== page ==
[Openmcl-devel] Building CVS sources from scratch

Sven Van Caekenberghe sven at beta9.be
Sat Sep 7 07:19:35 PDT 2002

I just thought that open source software should always be able to be 
compiled from sources, and openmcl 0.13 certainly did (compiling its 
own sources using itself). The next idea was to check out the sources 
>from the cvs repository to see what new stuff was there (bugfixes would 
interest me mostly I guess).

I think that most other open source projects support the main branch 
(head) of their cvs repositories being checked out and built: this will 
get you 'unreleased' software of course, the build might fail and the 
resulting software might crash but normally things should go well.

If special, highly experimental or dangerous changes are made, you 
should either keep them local or start a branch and commit your changes 
to it. Later, you can merge that branch in the main one. In theory, you 
should have automatic tests (like the ansi suite or compiling yourself) 
that have to succeed before commits to the main branch are allowed.

Now the fact that you have a circular relation between the boot and 
full image complicates things (gcc might have the same problem, no ?).

You can of course do very complex things with cvs (cfr. the mozilla 
project, or jboss, and may others) but in the end you will shoot 
yourself in the foot. We use cvs with occasional branches and unit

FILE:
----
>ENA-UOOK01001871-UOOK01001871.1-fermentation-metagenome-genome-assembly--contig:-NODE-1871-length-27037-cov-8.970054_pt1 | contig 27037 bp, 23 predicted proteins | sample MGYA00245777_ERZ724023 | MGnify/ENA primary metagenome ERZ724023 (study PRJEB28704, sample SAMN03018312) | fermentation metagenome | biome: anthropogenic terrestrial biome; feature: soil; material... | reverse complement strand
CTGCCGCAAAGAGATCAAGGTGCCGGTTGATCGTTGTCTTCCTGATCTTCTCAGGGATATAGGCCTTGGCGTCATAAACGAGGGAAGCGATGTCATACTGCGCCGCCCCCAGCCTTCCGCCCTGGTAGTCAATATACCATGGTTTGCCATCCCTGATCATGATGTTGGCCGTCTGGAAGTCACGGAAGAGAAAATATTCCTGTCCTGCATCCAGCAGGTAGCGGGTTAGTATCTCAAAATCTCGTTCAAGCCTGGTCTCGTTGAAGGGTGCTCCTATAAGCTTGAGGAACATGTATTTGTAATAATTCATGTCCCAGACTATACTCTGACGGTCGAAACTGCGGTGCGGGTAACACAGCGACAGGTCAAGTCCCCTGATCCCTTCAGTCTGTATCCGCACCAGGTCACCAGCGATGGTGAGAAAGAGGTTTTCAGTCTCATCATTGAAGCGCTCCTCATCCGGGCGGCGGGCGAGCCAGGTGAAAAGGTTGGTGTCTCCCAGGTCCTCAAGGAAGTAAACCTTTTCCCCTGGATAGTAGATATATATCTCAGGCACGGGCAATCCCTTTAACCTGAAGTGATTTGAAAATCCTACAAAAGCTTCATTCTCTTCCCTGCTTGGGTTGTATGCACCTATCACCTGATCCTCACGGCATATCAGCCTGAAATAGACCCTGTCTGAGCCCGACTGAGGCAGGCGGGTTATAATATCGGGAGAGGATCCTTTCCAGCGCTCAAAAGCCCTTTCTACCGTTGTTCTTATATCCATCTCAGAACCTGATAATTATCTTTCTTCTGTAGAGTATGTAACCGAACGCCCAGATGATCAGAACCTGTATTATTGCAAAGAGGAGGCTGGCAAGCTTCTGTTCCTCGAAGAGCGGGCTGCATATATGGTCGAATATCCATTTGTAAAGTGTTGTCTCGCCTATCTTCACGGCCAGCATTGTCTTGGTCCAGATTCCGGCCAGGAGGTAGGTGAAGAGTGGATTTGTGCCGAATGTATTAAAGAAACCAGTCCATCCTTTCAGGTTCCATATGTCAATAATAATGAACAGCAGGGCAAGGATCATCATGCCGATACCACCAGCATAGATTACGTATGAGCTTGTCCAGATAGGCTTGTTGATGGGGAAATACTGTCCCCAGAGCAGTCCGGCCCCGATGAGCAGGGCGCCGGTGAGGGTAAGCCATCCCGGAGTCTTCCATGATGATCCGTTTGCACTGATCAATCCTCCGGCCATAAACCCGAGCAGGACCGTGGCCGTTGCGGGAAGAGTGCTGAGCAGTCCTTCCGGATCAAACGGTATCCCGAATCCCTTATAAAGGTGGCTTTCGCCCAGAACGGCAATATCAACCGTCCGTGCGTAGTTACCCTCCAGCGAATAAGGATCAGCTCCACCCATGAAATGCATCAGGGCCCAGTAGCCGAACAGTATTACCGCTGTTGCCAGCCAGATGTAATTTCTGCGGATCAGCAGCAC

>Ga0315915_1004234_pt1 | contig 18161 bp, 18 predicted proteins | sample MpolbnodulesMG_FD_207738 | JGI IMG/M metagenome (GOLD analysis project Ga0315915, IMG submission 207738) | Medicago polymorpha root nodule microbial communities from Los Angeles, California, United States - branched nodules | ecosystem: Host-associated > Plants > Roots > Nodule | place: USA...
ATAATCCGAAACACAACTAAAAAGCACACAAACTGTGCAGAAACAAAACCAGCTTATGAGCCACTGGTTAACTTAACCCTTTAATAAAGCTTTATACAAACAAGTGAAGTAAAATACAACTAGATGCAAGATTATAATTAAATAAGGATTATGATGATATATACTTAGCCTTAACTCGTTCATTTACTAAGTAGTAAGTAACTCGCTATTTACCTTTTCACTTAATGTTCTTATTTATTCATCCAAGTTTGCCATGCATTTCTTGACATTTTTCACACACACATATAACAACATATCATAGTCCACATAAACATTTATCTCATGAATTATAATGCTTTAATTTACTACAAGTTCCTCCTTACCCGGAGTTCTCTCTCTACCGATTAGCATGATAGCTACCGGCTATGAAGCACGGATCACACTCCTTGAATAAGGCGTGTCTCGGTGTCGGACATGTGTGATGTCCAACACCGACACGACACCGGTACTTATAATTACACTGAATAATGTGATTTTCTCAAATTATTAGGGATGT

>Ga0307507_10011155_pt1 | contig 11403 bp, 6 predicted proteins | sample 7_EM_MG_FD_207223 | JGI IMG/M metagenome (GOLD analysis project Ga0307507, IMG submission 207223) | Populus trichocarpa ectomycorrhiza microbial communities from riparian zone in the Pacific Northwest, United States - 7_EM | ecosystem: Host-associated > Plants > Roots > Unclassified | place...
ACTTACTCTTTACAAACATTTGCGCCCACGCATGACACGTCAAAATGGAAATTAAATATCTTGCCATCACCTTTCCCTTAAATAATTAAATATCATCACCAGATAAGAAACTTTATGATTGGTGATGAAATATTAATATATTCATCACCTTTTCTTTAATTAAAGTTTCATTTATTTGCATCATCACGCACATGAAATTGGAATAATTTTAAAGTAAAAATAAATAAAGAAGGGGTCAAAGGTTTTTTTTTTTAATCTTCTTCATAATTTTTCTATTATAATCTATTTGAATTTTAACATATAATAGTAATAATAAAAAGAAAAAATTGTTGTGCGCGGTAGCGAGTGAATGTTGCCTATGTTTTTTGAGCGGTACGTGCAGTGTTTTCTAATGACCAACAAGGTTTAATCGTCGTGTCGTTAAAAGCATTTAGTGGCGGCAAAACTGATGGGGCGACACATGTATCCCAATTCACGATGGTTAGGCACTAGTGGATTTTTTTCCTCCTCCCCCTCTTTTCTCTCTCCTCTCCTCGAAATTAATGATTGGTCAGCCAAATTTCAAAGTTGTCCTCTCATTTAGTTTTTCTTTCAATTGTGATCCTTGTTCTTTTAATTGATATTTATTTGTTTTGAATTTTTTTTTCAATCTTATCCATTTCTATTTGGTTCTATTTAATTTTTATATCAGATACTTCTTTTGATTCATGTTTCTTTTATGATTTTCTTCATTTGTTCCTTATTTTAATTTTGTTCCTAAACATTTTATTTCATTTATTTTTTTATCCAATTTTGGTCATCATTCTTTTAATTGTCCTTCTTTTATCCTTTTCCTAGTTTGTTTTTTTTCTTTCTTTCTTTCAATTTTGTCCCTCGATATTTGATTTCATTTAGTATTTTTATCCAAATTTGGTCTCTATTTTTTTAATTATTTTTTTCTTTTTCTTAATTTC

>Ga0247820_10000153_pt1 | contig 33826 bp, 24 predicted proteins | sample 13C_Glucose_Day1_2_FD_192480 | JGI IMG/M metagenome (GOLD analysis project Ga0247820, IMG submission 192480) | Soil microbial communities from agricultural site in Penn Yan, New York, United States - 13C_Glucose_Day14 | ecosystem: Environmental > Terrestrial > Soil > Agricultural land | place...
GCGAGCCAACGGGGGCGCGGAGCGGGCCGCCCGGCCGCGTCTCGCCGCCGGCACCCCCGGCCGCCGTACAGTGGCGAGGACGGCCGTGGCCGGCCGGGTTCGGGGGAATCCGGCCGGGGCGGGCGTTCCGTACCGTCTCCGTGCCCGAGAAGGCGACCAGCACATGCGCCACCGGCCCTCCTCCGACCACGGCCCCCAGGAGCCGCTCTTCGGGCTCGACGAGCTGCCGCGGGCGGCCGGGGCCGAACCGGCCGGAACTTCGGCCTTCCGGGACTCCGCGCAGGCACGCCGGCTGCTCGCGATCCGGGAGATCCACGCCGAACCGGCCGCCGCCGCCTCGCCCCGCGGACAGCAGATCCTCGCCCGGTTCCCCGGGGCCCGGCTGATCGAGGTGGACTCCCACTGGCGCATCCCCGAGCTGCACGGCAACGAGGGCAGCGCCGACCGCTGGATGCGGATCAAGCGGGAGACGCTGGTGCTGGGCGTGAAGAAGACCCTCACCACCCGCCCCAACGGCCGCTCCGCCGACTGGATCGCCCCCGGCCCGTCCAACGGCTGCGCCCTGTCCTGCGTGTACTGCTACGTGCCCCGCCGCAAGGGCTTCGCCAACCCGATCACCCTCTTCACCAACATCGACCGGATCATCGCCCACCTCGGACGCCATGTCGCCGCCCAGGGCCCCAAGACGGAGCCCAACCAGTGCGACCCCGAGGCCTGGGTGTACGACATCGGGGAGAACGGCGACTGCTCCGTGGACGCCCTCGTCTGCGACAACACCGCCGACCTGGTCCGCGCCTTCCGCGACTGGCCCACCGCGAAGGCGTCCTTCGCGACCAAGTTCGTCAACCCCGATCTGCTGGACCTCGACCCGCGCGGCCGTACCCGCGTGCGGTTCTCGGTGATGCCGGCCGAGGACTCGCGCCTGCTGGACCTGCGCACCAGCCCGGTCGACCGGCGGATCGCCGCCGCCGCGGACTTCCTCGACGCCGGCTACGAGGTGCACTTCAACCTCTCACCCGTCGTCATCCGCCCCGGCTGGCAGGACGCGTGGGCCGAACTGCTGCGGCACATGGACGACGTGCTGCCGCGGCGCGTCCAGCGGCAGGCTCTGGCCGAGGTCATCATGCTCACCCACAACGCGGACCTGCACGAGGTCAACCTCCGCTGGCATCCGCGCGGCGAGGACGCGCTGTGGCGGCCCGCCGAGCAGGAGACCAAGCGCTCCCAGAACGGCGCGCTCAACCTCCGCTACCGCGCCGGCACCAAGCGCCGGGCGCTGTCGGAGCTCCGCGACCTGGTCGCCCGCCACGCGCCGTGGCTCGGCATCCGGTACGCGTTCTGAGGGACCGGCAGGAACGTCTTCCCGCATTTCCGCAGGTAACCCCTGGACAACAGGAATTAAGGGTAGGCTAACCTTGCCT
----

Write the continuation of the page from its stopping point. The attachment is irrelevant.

testing to good result.

On Friday, September 6, 2002, at 12:07 PM, Gary Byers wrote:

> You're a brave man.
> I should probably do something to fix this (using CVS branch tags, or
> something.)  The main CVS branch is an arbitrary mixture of bug fixes
> to the previous release and development code that's intended for the
> next release.  Sometimes, the development code compiles cleanly with
> the previous release binaries; other times (as now) there are lots
> of bootstrapping issues.
> <http://openmcl.clozure.com/Doc/cvsinfo.html> briefly mentions the
> notion of checking out tagged revisions (e.g., "cvs get -r 
> Version_0_13 ..."),
> but doesn't really explain why one would want to do so.  (And CVS "-r"
> tags are often "sticky" when one doesn't want them to be.)
> Right now, it'd be more useful if people people doing a CVS checkout or
> update got 0.13 (or 0.13+bugfixes) by default, and only got the 
> bleeding-
> edge pre-0.14 stuff if they really wanted it.  (I believe that I'm 
> talking
> about the distinction between the HEAD and MAIN CVS branches, but I 
> know
> just enough about CVS administration to be dangerous.)
> I will RTF CVS Manual and try to straighten this out.  The problem's
> a little more severe now than it has been in the past, but things 
> really
> should be set up a little differently.
Sven Van Caekenberghe - mailto:sven at beta9.be
Beta Nine - software engineering - http://www.beta9.be
.Mac - svc at mac.com - http://homepage.mac.com/svc

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